National Center for
2D04: Crystal Structure Of Neoculin, A Sweet Protein With Taste-Modifying Activity
J. Mol. Biol. (2006) 359 p.148-158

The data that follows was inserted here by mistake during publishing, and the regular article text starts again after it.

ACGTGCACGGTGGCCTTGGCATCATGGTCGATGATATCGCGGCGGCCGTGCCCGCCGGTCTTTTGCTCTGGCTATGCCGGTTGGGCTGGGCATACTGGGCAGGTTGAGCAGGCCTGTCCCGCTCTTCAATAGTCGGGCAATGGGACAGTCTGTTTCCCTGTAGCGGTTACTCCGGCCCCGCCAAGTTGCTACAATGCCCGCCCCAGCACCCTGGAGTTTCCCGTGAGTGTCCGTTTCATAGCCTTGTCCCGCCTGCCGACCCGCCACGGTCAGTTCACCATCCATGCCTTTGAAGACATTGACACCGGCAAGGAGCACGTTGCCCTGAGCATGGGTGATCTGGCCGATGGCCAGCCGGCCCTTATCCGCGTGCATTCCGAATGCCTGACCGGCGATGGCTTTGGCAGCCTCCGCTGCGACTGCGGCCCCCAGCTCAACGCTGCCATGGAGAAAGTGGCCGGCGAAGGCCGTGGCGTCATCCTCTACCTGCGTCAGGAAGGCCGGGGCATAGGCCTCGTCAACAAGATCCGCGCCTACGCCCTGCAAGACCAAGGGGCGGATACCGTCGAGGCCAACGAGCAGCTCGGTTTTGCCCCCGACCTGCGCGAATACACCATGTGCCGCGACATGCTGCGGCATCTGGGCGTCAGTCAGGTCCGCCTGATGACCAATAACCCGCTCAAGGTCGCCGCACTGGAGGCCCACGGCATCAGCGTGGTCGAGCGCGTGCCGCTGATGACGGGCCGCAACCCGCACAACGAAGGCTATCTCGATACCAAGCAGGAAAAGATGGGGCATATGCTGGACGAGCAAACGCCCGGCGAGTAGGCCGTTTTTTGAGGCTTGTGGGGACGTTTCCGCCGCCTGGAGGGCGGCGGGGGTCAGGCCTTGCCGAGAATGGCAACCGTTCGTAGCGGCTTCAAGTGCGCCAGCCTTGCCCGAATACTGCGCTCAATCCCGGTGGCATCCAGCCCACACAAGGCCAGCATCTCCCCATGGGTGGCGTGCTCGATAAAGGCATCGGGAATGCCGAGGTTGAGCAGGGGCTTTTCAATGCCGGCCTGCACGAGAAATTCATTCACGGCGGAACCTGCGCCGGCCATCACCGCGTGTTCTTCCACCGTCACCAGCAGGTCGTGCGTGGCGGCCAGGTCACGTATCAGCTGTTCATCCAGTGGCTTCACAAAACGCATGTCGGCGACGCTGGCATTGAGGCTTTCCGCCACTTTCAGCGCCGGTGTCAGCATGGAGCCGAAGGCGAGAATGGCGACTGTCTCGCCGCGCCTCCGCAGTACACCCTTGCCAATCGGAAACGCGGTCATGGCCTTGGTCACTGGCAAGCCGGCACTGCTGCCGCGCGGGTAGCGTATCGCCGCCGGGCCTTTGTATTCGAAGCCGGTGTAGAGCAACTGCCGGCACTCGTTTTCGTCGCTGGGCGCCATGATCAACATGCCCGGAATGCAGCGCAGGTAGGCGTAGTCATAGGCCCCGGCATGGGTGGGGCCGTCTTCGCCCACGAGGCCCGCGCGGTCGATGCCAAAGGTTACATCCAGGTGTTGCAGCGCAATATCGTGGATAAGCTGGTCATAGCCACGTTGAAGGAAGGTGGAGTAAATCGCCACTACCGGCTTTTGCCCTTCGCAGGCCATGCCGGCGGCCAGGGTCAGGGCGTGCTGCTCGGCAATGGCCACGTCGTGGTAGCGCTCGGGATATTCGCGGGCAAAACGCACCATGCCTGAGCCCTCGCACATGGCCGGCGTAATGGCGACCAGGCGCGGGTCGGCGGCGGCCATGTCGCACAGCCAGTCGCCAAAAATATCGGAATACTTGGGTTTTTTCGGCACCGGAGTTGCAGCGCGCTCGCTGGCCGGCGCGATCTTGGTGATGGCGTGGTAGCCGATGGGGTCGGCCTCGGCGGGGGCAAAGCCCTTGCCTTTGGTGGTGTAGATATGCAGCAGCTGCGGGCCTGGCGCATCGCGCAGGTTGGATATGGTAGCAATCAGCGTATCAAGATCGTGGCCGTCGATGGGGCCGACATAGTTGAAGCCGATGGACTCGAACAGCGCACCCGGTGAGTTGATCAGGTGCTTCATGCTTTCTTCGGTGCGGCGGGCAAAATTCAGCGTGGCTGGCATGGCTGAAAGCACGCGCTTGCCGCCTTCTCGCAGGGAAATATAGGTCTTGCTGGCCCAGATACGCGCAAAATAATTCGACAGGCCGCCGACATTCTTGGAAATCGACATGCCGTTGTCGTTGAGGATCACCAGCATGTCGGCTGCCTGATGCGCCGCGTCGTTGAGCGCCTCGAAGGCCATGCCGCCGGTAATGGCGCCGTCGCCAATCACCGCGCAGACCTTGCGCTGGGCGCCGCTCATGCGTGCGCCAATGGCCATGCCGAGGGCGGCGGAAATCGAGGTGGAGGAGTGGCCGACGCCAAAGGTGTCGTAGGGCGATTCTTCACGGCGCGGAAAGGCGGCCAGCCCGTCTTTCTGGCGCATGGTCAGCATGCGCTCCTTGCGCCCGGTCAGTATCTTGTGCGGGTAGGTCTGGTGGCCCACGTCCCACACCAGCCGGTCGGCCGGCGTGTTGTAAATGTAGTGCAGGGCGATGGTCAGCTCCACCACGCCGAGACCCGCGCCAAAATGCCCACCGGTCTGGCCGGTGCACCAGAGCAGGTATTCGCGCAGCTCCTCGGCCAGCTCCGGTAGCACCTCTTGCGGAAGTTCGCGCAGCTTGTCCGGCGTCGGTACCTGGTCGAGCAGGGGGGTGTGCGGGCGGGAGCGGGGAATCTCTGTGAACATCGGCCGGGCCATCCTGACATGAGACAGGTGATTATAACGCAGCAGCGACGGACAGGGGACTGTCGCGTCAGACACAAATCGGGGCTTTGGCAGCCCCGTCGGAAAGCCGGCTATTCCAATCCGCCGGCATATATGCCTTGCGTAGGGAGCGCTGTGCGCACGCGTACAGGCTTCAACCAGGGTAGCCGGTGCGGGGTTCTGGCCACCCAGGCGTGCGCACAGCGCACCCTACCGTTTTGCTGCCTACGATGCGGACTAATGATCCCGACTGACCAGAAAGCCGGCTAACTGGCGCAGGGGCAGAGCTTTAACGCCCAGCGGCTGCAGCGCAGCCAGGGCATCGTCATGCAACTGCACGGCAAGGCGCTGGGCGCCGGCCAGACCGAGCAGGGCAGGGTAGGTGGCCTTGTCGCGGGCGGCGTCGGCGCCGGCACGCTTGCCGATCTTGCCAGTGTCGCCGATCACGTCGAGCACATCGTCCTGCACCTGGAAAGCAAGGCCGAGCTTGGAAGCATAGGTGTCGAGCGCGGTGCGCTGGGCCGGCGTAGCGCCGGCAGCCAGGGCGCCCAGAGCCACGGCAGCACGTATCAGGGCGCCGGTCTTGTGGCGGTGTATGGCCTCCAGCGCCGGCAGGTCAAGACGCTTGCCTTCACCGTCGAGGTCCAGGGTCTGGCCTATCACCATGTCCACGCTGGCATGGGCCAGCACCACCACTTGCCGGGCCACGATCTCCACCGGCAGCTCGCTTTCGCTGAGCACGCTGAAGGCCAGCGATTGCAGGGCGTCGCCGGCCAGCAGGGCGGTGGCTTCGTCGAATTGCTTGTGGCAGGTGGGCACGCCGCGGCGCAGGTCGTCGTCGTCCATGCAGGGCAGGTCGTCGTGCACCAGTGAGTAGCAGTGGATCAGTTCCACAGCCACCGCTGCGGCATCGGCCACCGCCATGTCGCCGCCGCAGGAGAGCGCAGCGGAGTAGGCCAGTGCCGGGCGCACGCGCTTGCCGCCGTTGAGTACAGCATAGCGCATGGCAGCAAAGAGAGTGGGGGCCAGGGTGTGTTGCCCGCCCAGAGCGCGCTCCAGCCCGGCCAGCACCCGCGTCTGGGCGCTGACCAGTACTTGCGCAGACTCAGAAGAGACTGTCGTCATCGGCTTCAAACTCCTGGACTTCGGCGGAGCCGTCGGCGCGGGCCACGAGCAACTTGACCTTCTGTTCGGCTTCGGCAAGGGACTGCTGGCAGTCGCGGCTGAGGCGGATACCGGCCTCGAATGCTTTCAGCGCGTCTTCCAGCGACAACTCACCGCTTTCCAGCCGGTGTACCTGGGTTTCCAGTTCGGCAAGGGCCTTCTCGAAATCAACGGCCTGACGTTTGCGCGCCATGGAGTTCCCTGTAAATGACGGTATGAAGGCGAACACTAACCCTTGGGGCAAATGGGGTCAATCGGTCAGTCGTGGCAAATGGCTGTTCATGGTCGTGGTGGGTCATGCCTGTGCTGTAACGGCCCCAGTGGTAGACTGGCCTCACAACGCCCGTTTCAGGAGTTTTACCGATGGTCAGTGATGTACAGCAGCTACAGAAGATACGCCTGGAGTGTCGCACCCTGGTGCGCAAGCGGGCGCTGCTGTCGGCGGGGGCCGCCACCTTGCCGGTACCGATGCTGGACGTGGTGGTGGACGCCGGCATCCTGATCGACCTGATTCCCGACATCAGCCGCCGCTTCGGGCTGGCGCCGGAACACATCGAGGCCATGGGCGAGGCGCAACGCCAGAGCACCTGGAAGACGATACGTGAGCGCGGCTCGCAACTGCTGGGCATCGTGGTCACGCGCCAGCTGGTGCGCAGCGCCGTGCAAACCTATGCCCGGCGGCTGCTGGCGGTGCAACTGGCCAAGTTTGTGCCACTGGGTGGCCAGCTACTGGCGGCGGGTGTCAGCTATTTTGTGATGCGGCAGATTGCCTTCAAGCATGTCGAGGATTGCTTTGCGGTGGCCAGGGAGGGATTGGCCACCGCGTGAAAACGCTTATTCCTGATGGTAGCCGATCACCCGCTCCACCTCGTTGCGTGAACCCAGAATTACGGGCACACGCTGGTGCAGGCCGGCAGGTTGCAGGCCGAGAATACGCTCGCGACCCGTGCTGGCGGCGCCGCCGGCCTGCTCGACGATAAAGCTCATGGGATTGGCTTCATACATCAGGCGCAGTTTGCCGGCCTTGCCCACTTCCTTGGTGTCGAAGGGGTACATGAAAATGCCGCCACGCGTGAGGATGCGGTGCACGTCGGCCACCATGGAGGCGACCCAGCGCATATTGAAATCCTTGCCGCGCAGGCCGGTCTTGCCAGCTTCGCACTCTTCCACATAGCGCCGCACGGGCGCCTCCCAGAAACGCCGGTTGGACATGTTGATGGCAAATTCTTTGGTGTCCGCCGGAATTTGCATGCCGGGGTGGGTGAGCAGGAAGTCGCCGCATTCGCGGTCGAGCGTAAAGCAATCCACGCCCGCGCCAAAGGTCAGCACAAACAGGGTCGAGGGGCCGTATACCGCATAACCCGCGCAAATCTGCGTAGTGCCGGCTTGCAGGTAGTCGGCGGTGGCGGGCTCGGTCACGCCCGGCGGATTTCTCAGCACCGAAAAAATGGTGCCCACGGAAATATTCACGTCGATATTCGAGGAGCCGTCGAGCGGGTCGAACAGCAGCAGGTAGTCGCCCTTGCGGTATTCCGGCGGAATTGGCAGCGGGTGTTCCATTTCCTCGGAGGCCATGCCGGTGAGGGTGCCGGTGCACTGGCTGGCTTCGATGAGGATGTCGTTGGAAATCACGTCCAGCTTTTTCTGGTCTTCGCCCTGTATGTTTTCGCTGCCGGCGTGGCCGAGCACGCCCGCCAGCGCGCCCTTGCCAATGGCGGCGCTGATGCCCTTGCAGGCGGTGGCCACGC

Although the majority of sweet compounds are of low molecular mass, several proteins are known to elicit sweet taste responses in humans. The fruit of Curculigo latifolia contains a heterodimeric protein, neoculin, which has both sweetness and a taste-modifying activity that converts sourness to sweetness. Here, we report the crystal structure of neoculin at 2.76A resolution. This is the first well-defined tertiary structure of a taste-modifying protein of this kind. The overall structure is quite similar to those of monocot mannose-binding lectins. However, crucial topological differences are observed in the C-terminal regions of both subunits. In both subunits of neoculin, the C-terminal tails turn up to form loops fixed by inter-subunit disulfide bonds that are not observed in the lectins. Indeed, the corresponding regions of the lectins stretch straight over the surface of another subunit. Such a C-terminal structural feature as is observed in neoculin results in a decrease in subunit-subunit interactions. Moreover, distribution of electrostatic potential on the surface of neoculin is unique and significantly different from those of the lectins, particularly in the basic subunit (NBS). We have found that there is a large cluster composed of six basic residues on the surface of NBS, and speculate that it might be involved in the elicitation of sweetness and/or taste-modifying activity of neoculin. Molecular dynamics simulation based on the crystallography results suggests that neoculin may adopt a widely "open" conformation at acidic pH, while unprotonated neoculin at neutral pH is in a "closed" conformation. Based on these simulations and the generation of a docking model between neoculin and the sweet-taste receptor, T1R2-T1R3, we propose the hypothesis that neoculin is in dynamic equilibrium between open and closed states, and that the addition of an acid shifts the equilibrium to the open state, allowing ligand-receptor interaction.